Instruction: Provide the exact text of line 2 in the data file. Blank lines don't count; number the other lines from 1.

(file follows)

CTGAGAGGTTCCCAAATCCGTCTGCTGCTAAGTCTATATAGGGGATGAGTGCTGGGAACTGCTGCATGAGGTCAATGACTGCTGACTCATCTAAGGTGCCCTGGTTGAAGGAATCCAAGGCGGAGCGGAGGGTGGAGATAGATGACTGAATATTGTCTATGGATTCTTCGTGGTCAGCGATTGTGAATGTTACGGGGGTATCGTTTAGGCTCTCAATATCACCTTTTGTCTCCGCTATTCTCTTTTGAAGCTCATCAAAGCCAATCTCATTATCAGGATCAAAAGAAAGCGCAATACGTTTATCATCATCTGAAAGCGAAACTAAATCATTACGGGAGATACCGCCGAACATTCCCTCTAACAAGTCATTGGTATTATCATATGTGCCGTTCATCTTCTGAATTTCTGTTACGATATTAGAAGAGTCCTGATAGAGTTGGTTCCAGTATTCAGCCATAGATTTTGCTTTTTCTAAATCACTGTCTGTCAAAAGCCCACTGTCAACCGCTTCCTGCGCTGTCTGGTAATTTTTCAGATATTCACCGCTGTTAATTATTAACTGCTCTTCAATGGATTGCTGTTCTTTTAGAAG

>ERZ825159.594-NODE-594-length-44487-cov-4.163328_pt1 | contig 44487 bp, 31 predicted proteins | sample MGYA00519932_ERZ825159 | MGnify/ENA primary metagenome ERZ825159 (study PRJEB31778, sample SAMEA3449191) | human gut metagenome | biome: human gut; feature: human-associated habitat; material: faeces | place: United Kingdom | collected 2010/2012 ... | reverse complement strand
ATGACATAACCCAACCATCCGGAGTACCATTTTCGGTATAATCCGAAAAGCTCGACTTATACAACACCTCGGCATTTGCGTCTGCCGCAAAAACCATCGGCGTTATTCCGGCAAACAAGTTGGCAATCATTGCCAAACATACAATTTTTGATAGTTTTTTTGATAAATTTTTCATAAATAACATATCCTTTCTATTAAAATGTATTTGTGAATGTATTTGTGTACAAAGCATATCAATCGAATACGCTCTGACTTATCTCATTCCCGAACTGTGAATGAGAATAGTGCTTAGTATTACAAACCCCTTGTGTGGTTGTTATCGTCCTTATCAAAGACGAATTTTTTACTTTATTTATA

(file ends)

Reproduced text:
>ERZ825159.594-NODE-594-length-44487-cov-4.163328_pt1 | contig 44487 bp, 31 predicted proteins | sample MGYA00519932_ERZ825159 | MGnify/ENA primary metagenome ERZ825159 (study PRJEB31778, sample SAMEA3449191) | human gut metagenome | biome: human gut; feature: human-associated habitat; material: faeces | place: United Kingdom | collected 2010/2012 ... | reverse complement strand